Drawing upon their own practices, perspectives and roles within the historical context of game and game art curation, panelists will be asked to participate in an open, guided conversation through past and present contexts. These include: historical gaming exhibitions, early avant-garde game modification practices, the rise of the new arcade and ‘indie game’ cultures, the establishment of the practice of machinima, the emergence of appropriative practices under the banner of ‘game art’, and the use of game-like interfaces in new media installations.
Here is my (short) contribution:
In 1995, Orhan Kipcak and Reini Urban's ArsDoom, was unleashed in a museum. Widely regarded as one of the first examples of artistic modifications of videogames, ArsDoom was shown at the Ars Electronica Festival in Linz the same year. Using the Doom II engine and Autodesk AutoCAD software, Kipcak and Urban created a virtual copy of the Brucknerhaus' exhibition hall and invited artists to create or submit virtual artworks that could be displayed in the new map. Armed with a shooting cross, a chainsaw or a brush, the player could kill the artists and destroy all the artworks on display.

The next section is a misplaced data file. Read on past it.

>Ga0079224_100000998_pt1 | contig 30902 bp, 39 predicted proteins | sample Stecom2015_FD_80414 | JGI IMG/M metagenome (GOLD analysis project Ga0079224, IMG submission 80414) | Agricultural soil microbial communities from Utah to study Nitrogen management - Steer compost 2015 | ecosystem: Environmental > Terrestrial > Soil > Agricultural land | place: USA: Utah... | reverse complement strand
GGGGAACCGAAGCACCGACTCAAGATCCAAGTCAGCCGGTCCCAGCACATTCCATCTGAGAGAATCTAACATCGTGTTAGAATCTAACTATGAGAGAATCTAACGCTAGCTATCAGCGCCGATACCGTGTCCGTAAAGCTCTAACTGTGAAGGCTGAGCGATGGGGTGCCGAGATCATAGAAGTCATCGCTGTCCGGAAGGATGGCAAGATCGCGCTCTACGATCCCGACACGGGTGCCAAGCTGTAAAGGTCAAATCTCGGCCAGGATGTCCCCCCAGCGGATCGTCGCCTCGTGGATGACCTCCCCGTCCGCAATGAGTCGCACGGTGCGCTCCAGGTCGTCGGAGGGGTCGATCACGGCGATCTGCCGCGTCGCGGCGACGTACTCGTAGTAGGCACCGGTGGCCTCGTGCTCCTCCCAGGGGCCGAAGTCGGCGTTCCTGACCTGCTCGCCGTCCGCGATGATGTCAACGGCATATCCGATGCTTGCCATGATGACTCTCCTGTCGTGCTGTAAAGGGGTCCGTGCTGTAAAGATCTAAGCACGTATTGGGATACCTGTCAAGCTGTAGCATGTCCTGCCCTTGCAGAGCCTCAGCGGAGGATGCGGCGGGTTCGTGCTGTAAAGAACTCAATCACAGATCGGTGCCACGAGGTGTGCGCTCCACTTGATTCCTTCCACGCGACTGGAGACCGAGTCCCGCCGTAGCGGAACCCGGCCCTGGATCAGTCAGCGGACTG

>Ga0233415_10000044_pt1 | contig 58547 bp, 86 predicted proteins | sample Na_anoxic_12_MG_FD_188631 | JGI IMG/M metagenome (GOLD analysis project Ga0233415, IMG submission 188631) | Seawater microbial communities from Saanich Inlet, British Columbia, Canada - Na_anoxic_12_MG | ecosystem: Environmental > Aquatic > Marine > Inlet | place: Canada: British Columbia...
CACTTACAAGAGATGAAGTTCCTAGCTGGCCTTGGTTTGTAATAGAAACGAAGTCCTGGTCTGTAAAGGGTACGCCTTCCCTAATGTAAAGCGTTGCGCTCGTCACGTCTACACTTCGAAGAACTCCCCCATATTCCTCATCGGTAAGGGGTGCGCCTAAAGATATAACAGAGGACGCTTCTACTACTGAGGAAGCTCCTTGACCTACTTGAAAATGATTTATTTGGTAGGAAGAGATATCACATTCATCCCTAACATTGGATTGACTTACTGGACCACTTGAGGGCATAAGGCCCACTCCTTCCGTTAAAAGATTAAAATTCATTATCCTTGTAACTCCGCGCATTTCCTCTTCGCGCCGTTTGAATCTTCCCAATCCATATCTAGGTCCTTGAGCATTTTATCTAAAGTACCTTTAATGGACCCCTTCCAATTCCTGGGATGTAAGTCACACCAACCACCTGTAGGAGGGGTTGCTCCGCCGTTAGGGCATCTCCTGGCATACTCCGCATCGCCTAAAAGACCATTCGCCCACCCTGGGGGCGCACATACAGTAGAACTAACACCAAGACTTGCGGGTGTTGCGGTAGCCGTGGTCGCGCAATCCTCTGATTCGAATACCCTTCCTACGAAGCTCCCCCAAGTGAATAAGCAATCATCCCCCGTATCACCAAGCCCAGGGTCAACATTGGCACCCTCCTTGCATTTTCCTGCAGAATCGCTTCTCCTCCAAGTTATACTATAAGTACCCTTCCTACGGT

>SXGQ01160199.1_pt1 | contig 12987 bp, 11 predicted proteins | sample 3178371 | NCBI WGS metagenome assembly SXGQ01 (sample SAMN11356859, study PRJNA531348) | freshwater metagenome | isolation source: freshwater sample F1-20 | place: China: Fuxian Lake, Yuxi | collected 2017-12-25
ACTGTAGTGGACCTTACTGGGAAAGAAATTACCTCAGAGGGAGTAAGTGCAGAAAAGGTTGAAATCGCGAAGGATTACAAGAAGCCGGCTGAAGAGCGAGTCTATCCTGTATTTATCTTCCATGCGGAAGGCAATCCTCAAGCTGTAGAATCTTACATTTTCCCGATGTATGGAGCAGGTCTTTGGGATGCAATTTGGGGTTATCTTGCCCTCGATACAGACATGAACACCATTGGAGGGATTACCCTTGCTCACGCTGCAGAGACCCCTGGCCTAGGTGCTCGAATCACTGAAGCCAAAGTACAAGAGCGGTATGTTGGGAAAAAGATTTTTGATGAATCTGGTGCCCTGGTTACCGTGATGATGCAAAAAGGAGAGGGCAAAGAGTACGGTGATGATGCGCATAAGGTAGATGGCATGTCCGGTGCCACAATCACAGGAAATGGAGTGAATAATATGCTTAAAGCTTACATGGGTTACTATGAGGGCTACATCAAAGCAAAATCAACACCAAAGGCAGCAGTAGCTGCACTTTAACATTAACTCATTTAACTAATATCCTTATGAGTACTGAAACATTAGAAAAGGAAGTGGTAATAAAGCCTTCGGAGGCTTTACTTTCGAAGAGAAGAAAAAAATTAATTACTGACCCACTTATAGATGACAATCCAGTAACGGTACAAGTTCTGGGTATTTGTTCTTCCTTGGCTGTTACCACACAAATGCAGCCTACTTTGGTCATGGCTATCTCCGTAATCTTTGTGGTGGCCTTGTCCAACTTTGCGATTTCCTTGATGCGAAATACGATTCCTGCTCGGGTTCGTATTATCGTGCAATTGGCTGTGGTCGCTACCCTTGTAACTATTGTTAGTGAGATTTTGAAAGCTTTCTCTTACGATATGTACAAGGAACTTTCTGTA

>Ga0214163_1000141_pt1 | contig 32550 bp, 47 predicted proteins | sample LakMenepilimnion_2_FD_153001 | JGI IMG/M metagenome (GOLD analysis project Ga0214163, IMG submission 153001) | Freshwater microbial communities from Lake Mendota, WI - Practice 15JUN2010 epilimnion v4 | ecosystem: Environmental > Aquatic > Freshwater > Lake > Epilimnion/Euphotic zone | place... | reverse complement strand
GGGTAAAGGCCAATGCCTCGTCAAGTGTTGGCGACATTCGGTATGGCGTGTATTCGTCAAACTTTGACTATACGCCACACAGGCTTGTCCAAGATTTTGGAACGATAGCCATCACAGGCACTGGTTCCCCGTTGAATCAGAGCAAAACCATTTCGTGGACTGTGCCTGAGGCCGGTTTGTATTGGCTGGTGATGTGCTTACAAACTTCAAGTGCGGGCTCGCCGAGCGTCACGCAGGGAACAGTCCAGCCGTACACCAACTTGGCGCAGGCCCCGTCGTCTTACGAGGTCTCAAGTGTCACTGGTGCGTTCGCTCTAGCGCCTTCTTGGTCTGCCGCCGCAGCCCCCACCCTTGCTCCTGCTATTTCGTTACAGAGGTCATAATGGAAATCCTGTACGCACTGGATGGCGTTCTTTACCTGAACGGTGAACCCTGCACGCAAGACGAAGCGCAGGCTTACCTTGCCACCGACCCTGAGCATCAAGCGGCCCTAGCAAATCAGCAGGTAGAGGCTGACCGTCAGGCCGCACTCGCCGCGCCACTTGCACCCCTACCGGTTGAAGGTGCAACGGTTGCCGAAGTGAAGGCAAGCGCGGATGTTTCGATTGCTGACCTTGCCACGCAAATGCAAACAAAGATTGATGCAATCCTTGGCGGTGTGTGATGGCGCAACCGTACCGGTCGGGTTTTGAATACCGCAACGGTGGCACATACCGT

One might argue that Game Art was born as a form of institutional critique.
More recently, Tale of Tales' founders Auriea Harvey and Michaël Samyn reacted with understandable skepticism when the New York Museum of Modern Art acquired fourteen games for their collection.
On November 30, 2012, following Senior Curator of Architecture and Design Paola Antonelli's hyperbolic announcement, they tweeted:
Video games have gone a long way since Kipcak and Urban's intervention.
Back then, they were confined to the periphery of the Artworld. Today, they are closer to the center.